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Unformatted text preview: Lecture 1 0. Nutrients: Substances obtained from food used in a body to promote growth, maintenance, and repair body 0. 1. 2. 3. 4. 5. Carbohydrate Fat Protein Water Vitamins Minerals Review Review Caloric Values of Energy Nutrients 1. Carbohydrate = 4 kcal/g 2. Protein = 4 kcal/g 3. Fat = 9kcal/g Example Calculation 4. Hamburger has 4 g carbohydrate, 3 g of protein and 5 g of fat. How many calories does protein it contain? it 5. 4 g carb X 4 kcals/g = 16 6. 3 g protein X 4 kcals/g = 12 7. 5g fat X 9 kcals/g = 45 8. Total = 73 kcals kcals kcals kcals Food Labels 0. Foods that must be labeled: 0. 9. Food with > 1 ingredient 10.processed foods ( canned, frozen, pre packaged food) 11.Dietary supplements- they also have to have 11. labels 1. Exempt foods: Exempt 2. Foods in: 2. Food Labels Food small packages (less than 12 square inches square area, but it square requires to attain phone number, requires address of food manufacturing address companies 12.Fresh fruits and vegetables 12. 13.Food from local bakeries 3. Food label must have: ( statement of identity) *product name *name and address of manufacturer *weight or measure *ingredient list (descending order by weight) Food Label Nutrition Facts Panel (nutrition label) Nutrition Facts Panel (nutrition label) FDA: food and drug administration. They determine standard serving for similar products 14.Standard serving size ( FDA ) – similar for similar products (ie, Ice Cream) : Detailed similar breakdown of nutritional content of serving of food 15.Number of servings per package 15. Fat grams Saturated fat Cholesterol Sodium Total carb Dietary fiber Sugars Protein Vitamin A&C Calcium & Iron Nutrition Facts Panel – Mandatory info Nutrition Facts Panel – Voluntary Information 16.Polyunsaturated fat 17.Monounsaturated fat 18.Potassium 19.Soluble fiber (wholegrain) 20.% Daily Value: amount of certain nutrients that health experts say should make up a healthful diet health for 4 year age and up Nutrition Facts Panel -fat: 30% or less, 65g fat total a day -fat: -Carbohydrate : 60% of calories , 300g -Protein: no percentage daily value, 10%, expensive to test protein quality -cholesterol: less than 300mg a day -saturated fat: less than 20 grams a day -fiber: 25g of fiber -sodium: 2400 mg (one egg yolk: 200mg cholesterol) 6. Fat, carbohydrate, protein, cholesterol and saturated 6. fat fat 7. Based on 2000 kcal diet : approximate kcal 7. requirement for post menopausal women over 50, requirement teenage girls, active women (Only made clinical, scientific evidence of cause and effect) Health Claims Health Claims 21.Folate and neural tube defects 21. 22.Oat bran and e risk CVD ( cardio vascular disease/ ° Oat heart disease) heart 23.Calcium and osteoporosis 23. 24.Fiber and cancer (questionable) 25.Fiber and CVD 26.No health claims for foods high in: fat, saturated fat, cholesterol and sodium There’s no % daily value for sugar, limiting intake is the best. Health Claims 27.Example: Whole milk vs Fat Free milk 27. 28.Both High in calcium Both Whole milk: 8g of total fat 29.Whole milk high in fat = No health claim No 29.Whole 30.“Fat Free” = < 0.5 g fat per serving 31.“High source” = 20 % of the DV for a particular nutrient nutrient 32.“Low fat” = 3 g or less of fat per serving 32. Nutrition Terms Nutrition o Good source: 10-19% - Low source : 0- 5 % for daily value More Nutrition Terms Higher fiber: 5g or more fiber per serving Low cholesterol: 20mg or less Less saturated fat: 2g or less Low sodium: 140mg or less per serving High sodium: 480mg or more 33.Replacement of: thiamin, riboflavin, niacin, and iron lost iron when grains are refined when Enrichment Enrichment 34.Addition of one or more vitamins and/or minerals to a food product to 35.Example: calcium to orange juice Example: 36.Amount of vitamins or minerals added must be 36. listed on the food labels listed 37. casein Concentrate: generally focused in milk products 38.Peanuts 38.Peanuts 39.Must be on ingredient list 39. MSG (Mono sodium glutamate) -> chest pain, nausea, Tatrazine (yellow # 5) -> hypertension, vomiting, congestion Fortification Fortification Common Allergic Ingredients Organic Organic 40.No synthetic: fertilizer, herbicides or pesticides used in the soil for the last 3 years used No antibiotic used in animals No irradiation No growth hormone, no sewage soil • Not all 100% , at least 95% of ingredients by weight must meet guidelines • Made w/ organic ingredients – 70% of organic Irradiation Irradiation 4. Food exposed to: gamma rays 4. (radiation) Cobalt 60 Cesium 137 … radioactive nuclear 5. Why? - Problems 5. in food supply 41.Food borne illnesses: E.coli 42.Increase in: pesticides 43.Food lost to: pests and decay Food 44.Prevents: ripening, sprouting ( increase shelf life) 45.Kills: molds, insects and bacteria Kills: Irradiation - Benefits Irradiation 46.Food radioactive – untrue Food 47.Effects on: nutrients 47.Effects nutrients Irradiation - Fears Irradiation *there’s no significant effects on *there’s 48.Unsafe to eat 48. 49.Danger to plant workers, environment Danger 50.Spices 51.Chicken, beef 52.Grains Common Irradiated Foods Common 53.Fresh fruit iceberg, spinach 53.Fresh 54.Medical supplies 54. Medical surgical instruments ** Irradiation doesn’t work for meat with high fat contents, eggs (white) or grapefruits 8. “treated with irradiation” = “Cold pasteurization” 9. “treated with radiation” Irradiation & Food Labels Irradiation 10.Symbol – Radura Symbol ­­1992­­ mypyramid.gov ­­1992­­ mypyramid.gov Food Guide Pyramid ­­2005­­ MyPyramid Reasons for Revising— Updating the Science 11.To ensure that the government’s guidance reflects the 11. latest nutrition science 12. New nutrient standards: DRI (Dietary Reference 12. Intakes) 13. New: Dietary guidelines 13. New: 14. Food consumption and composition data 14. Dietary Reference Intakes (DRIs) 0. **National Academy of Sciences, Institute of Medicine 1. Recommended intake levels for vitamins(14), minerals(18), and macronutrients(18) and 2. Current recommendations issued from 1997-2004 The ABC’s of Nutrient Recommendations DRI’s as the Umbrella for Nutrient Recommendations RDA’s: Recommended dietary allowance used to evaluate your current intake for specific nutrient. Less than 70% RDA or 3 times above RDA overtime can result deficiency or toxiciency AI: Adequate Intake, it implies further research is required before scientist can establish a more definitive number EERs: Estimated Energy requirement UL: Upper level -> used to evaluate the highest amount of daily nutrient intake that is unlikely to cause adverse health effects in almost all people in a population (97-98%) as intake increase above the upper level, the potential for adverse effects generally increase . ( Issued every 5 year ) Dietary Guidelines for Americans, 2005 0. Dietary recommendations for health promotion and chronic disease prevention 1. Based on Dietary Guidelines Advisory Committee report, public 1. comments comments 2. For policymakers, health professionals The Dietary Guidelines 2005 My Pyramid First Message: VARIETY In the Dietary Guidelines: 3. Consume a variety of nutrient­dense foods and 3. beverages within and among the basic food groups. 4. In MyPyramid graphic: 5. Color bands represent that all Color food groups are needed each day for health. each Food Groups are Color Coded My Pyramid Second Message: PROPORTIONALITY Choose bigger portion for large wedges, smaller portion for small wedges In the Dietary Guidelines: 6. Adopt a balanced eating pattern. 0. Sufficient amount of fruits and vegetables, Sufficient 1. 3 or more ounce equivalents of whole-grain products per day 1. 2. 3 cup equivalents per day of fat-free or low-fat milk or milk products. In MyPyramid graphic: 7. Differing widths of the color bands Differing suggest about how much food should be eaten from each group. should My Pyramid Third Message: MODERATION Third Message: In the Dietary Guidelines: 8. Limit intake of saturated and trans fats, and choose products low in Limit trans these fats. 9. Make choices of meat, poultry, dry beans, and milk products that are 9. lean, low-fat, or fat-free. lean, 10. Choose and prepare foods and beverages with little added sugars or calorie sweeteners. calorie In MyPyramid graphic: 11. Food group bands narrow from Food bottom to top suggesting to eat nutrient-dense forms of foods. nutrient-dense • Nutrient dense food: unprocessed and whole foods My Pyramid My Pyramid Fourth Message: PHYSICAL ACTIVITY In the Dietary Guidelines: 12. Engage in regular physical activity and reduce sedentary activities to promote health, psychological well-being, and a healthy body promote weight. In MyPyramid graphic: In 13. Steps and person on them Steps symbolize that physical activity should be a part of everyday healthy living. everyday *Recommendation -Adults: at least 30 mins a day, most of a week -Kids: 60 mins a day, most/all day of a week ------- My pyramid doesn’t focused on # of serving, it focused on daily amount of cups or ounces ------ Graphic image and slogan Poster Mini Poster Website: MyPyramid.gov MyPyramid Plan MyPyramid Tracker Inside MyPyramid Inside Kids materials Kids Spanish version Consumer materials ...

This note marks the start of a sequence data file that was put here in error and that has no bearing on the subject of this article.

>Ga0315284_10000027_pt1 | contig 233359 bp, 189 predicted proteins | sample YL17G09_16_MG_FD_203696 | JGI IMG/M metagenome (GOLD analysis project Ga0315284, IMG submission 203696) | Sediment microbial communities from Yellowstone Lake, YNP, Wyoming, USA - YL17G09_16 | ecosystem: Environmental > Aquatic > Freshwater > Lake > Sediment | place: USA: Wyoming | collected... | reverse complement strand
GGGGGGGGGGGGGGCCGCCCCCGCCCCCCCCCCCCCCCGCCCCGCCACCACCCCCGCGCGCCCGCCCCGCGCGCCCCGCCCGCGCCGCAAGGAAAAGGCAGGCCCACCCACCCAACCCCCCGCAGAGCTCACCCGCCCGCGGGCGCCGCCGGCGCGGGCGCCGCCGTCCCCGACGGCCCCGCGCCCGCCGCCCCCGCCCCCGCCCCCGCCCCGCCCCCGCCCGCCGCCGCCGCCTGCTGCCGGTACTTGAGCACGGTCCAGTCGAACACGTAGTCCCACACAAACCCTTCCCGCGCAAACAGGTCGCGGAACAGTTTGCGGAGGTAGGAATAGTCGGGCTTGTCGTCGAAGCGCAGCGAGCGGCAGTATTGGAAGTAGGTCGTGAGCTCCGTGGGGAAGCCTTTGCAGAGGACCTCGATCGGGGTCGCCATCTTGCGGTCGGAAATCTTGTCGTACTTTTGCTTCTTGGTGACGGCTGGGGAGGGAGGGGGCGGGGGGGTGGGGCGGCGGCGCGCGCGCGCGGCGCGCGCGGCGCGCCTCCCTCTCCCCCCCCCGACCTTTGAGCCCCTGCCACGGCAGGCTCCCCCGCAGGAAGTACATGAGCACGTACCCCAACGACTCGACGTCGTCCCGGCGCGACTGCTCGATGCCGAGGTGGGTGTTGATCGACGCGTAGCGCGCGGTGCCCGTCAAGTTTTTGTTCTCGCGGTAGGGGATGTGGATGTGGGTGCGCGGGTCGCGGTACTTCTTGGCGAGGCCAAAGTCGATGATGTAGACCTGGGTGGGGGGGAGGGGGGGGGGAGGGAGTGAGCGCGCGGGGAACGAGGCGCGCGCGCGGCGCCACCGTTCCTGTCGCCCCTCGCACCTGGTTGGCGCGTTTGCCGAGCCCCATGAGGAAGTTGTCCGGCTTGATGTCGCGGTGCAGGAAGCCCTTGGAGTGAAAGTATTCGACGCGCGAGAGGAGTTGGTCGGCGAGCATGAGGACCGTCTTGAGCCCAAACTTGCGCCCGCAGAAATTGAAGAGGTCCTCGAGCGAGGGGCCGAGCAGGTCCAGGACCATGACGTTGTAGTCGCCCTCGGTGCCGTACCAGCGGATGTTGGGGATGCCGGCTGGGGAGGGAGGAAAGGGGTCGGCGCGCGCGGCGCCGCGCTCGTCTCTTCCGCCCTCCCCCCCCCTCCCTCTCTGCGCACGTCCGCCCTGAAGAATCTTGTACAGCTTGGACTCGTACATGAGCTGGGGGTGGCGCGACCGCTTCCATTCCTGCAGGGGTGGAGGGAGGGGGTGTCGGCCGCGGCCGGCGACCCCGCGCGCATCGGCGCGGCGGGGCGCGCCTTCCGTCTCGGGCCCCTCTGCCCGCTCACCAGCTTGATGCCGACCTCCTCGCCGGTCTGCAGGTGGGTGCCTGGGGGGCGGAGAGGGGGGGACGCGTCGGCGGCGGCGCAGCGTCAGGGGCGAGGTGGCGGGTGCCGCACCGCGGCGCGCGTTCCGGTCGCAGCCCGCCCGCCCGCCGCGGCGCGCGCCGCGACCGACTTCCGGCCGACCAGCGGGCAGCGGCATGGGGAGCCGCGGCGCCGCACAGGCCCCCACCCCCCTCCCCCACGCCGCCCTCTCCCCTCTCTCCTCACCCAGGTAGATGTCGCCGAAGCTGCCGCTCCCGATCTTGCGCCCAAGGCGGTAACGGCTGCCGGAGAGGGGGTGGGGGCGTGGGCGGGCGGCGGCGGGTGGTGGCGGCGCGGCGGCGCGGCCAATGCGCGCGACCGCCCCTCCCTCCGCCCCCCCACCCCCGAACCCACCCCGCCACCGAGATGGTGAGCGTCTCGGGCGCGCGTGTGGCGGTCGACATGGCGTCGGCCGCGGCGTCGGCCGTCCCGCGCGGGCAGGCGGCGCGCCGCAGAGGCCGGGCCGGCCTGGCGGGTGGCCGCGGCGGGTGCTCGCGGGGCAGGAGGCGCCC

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This note was uploaded on 03/22/2011 for the course NTR 101 taught by Professor Chabot during the Spring '11 term at Buffalo State.